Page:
Trade-related intellectual property rights
Prior to the launch of the Uruguay Round of multilateral trade negotiations in 1986, there were growing concerns in the USA and other developed countries over loss of export markets in various developing and newly industrializing countries due to weak protection of intellectual property rights. Some of these concerns related to counterfeit goods and the misappropriation of trademarks (for example, fake Rolex watches or Nike garments). Other concerns related to unauthorized reproduction of sound recordings and videos and breach of copyright held in these recordings or videos by the original performers or their publishers. Further concerns related to substantively lower levels of patent protection and less effective procedural protection of patent rights in many countries, leading to a proliferation of imitation products, including generic pharmaceuticals. For developed countries, which were losing their comparative advantage in low-skilled, “smokestack” manufacturing industries to developing and newly industrializing countries, it became an important priority to seek better protection of their comparative advantage in scientific and technological innovation through stronger protection of intellectual property rights.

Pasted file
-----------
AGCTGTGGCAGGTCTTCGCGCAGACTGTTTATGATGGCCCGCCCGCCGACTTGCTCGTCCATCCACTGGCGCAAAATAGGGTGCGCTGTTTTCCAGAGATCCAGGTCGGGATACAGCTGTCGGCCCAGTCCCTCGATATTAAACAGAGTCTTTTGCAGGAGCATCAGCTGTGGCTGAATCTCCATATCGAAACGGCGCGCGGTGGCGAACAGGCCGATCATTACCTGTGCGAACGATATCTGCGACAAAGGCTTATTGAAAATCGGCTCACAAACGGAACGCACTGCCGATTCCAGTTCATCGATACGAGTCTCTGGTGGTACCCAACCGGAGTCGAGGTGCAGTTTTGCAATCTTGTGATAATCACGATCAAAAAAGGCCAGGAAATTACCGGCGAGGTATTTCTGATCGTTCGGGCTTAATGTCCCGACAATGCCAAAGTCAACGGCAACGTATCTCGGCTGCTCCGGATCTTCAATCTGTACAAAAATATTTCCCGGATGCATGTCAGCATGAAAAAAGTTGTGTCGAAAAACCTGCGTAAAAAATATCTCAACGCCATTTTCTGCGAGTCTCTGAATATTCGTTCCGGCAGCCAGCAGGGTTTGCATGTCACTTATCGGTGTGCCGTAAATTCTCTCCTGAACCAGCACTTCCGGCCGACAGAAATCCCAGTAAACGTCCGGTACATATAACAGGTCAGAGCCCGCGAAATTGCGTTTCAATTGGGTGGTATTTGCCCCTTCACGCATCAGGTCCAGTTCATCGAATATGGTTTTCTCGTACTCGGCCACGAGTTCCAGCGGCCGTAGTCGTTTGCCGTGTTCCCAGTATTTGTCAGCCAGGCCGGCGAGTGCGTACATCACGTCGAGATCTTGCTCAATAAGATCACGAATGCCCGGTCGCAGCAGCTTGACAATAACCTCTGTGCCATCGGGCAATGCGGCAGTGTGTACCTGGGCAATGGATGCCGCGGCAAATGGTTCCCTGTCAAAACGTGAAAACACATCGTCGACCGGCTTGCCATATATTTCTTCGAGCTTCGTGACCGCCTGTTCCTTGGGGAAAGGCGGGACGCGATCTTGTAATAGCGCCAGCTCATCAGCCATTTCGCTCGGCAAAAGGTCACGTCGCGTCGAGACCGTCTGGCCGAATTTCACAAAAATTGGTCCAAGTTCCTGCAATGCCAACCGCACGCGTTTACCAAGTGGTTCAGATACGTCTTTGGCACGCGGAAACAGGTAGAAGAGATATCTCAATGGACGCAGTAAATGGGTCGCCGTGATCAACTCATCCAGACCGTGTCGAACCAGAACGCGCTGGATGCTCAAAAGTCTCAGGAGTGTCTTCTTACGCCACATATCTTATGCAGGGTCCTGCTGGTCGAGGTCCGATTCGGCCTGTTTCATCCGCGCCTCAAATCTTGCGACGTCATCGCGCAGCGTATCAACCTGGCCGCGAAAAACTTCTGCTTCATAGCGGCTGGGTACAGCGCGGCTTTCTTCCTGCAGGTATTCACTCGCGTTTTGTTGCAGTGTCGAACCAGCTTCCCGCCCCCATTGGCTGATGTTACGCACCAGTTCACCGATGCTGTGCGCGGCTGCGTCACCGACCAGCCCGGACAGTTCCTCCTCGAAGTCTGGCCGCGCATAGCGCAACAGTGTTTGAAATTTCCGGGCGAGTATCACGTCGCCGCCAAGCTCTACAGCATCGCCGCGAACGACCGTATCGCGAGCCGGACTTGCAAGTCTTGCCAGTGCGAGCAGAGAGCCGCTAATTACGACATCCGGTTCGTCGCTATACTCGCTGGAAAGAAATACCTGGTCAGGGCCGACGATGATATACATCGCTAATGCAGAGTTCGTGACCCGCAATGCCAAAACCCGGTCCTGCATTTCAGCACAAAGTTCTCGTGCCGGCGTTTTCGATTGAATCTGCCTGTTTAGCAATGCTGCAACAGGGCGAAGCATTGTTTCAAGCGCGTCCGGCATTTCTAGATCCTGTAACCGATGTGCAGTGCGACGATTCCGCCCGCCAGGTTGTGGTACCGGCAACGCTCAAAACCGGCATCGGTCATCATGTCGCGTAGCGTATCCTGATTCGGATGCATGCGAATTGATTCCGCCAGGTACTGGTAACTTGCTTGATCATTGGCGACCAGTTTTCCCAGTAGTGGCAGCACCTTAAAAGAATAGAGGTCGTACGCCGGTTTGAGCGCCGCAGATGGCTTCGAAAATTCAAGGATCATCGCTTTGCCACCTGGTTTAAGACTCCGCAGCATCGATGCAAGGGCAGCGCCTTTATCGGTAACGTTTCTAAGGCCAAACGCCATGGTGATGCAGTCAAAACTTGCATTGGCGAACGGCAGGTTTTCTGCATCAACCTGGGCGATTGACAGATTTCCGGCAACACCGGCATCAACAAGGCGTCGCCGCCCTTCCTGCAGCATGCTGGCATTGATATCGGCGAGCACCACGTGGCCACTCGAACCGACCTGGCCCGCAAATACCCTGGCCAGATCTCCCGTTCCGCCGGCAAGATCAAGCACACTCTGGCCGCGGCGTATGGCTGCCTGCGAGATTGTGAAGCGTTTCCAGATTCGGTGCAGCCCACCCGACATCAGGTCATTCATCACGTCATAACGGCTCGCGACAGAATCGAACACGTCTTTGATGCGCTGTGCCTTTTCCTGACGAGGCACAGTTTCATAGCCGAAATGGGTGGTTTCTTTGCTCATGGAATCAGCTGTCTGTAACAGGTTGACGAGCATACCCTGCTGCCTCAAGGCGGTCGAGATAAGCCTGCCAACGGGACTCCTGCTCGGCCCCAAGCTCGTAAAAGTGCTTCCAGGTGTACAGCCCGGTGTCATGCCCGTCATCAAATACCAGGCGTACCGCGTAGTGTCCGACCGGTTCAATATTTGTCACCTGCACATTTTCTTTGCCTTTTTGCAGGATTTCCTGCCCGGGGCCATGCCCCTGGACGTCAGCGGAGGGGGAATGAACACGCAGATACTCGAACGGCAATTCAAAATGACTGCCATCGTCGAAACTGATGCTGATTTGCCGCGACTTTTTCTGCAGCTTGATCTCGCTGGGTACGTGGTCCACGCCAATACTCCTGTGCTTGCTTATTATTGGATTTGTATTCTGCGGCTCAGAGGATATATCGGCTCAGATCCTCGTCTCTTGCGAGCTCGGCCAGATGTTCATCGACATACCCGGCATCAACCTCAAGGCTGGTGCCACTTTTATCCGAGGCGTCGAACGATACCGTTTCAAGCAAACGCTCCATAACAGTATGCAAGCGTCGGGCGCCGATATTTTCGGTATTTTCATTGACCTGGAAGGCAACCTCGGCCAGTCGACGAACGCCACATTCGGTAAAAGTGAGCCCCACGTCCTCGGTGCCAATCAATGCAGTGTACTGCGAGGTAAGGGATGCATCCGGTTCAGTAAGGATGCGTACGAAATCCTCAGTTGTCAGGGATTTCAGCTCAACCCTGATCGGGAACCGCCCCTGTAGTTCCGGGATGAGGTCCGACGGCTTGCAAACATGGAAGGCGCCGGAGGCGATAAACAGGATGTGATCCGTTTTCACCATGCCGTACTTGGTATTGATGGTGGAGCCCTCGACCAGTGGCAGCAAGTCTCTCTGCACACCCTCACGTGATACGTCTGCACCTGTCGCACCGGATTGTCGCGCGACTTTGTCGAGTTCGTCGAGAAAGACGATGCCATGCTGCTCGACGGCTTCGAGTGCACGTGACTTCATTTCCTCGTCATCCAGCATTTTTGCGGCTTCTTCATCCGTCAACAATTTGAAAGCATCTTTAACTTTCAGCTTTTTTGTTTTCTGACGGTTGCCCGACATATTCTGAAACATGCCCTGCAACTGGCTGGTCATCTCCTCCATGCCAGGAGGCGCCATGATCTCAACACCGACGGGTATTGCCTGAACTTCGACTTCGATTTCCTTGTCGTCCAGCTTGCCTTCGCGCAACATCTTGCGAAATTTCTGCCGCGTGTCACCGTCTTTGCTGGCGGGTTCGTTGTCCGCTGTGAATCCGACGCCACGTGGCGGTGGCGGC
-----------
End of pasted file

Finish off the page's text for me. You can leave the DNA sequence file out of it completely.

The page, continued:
As to justifications for extending western-style protection of intellectual property rights to developing or newly industrializing countries, proponents relied in part on deontological natural rights (Lockean) theories of labour whereby all individuals can claim a proprietary right to all the fruits of their labour, and hence argued that appropriation by others of the fruits of the labour of innovators was tantamount to “stealing from the mind”,1 although such theories would seem to imply an infinite duration to...
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